AUSTIN, TX - NOVEMBER 1: A general view of the University of Texas tower in Austin, Texas. (Photo by Ronald Martinez/Getty Images)
In-state tuition and fees will remain the same in the next school year for University of Texas System students, despite concerns from school presidents that they need more money or risk losing top faculty to competitors.
The system Board of Regents voted Tuesday to maintain current prices and to keep looking for other ways to help schools meet rising costs. The board directed Chancellor Francisco Cigarroa to bring ideas to the board at its August meeting.
The system's nine academic campuses had proposed some tuition hikes for coming year. The plan would have pushed semester costs at the flagship Austin campus above $5,000 for the first time.
The board postponed a vote last week after Gov. Rick Perry, who has fought to keep tuition low and clashed with Austin campus President Bill Powers, urged the board not to raise in-state tuition. The board is appointed by Perry.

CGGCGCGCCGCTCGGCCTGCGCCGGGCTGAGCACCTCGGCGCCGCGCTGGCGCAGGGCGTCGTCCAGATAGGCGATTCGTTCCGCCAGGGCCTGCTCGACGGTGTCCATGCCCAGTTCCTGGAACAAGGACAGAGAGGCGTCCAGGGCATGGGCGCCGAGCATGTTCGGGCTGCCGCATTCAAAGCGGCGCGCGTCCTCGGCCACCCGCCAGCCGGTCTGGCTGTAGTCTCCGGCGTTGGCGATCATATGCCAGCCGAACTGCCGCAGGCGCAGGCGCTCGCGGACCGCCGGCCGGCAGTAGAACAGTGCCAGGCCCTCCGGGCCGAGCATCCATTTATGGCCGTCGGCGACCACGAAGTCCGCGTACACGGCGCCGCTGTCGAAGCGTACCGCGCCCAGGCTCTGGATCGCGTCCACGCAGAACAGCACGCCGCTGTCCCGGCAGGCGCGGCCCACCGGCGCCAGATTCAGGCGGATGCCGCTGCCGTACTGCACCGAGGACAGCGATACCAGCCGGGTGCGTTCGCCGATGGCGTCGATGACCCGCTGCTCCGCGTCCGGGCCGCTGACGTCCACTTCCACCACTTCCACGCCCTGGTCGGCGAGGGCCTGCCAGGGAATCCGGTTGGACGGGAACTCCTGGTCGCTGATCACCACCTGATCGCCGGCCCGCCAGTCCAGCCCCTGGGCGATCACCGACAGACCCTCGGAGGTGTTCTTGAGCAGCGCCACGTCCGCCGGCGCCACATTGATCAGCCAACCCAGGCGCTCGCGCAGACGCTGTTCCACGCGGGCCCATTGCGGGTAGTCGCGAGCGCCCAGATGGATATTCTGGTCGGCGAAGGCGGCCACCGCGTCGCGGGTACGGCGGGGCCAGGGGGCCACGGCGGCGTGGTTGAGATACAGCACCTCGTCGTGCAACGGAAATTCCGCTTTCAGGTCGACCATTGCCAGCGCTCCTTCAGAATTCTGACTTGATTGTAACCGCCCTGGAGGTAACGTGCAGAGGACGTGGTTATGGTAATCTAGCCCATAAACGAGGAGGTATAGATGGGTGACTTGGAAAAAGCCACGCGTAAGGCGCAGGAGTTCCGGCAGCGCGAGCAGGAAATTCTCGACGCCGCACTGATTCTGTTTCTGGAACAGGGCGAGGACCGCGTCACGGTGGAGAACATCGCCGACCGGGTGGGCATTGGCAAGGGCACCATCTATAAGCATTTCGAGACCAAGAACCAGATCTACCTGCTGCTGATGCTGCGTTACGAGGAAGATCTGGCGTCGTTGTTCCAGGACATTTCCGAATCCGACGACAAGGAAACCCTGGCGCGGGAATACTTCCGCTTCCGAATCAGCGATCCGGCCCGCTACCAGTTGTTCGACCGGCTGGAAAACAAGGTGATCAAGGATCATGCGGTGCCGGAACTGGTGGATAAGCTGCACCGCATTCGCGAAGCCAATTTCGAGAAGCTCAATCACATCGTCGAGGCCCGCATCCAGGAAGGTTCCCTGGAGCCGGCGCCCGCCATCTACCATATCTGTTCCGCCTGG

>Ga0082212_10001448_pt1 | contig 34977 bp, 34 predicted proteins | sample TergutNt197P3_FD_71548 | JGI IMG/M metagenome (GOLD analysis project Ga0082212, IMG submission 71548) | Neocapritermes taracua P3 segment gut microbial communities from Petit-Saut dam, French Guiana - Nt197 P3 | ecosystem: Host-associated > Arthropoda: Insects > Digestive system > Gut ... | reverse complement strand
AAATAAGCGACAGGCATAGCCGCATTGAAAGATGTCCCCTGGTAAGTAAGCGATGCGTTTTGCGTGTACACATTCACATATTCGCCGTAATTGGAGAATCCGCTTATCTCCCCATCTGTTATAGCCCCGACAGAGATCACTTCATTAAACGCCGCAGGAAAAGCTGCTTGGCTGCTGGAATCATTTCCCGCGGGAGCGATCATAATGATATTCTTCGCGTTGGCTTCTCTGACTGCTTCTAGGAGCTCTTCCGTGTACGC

Board Chairman Paul Foster said regents don't want to pass costs on to students.
The board did approve tuition hikes last week for out-of-state students and on Tuesday approved the new four-year guaranteed tuition plan option. That plan allows students to enter college at a higher price with a guaranteed they will pay the same rate for four years.
The board on Tuesday also formally named former University of Alabama and Texas Tech University president Guy Bailey as president of the new University of Texas Rio Grande Valley, which is set to hold its first classes in fall 2015.
Foster also said he will no longer call for the resignation of board member Wallace Hall, who is facing legislative and criminal investigations over his efforts the last two years to try to force Powers out of the Austin campus.
Hall is accused of improperly launching a one-man investigation against Powers and inundating the UT system in open records requests. A House panel already has found grounds exist to impeach Hall and meets again Wednesday to consider formal charges that could lead to his removal.
Foster last week publicly urged Hall to resign, but Hall said he will not.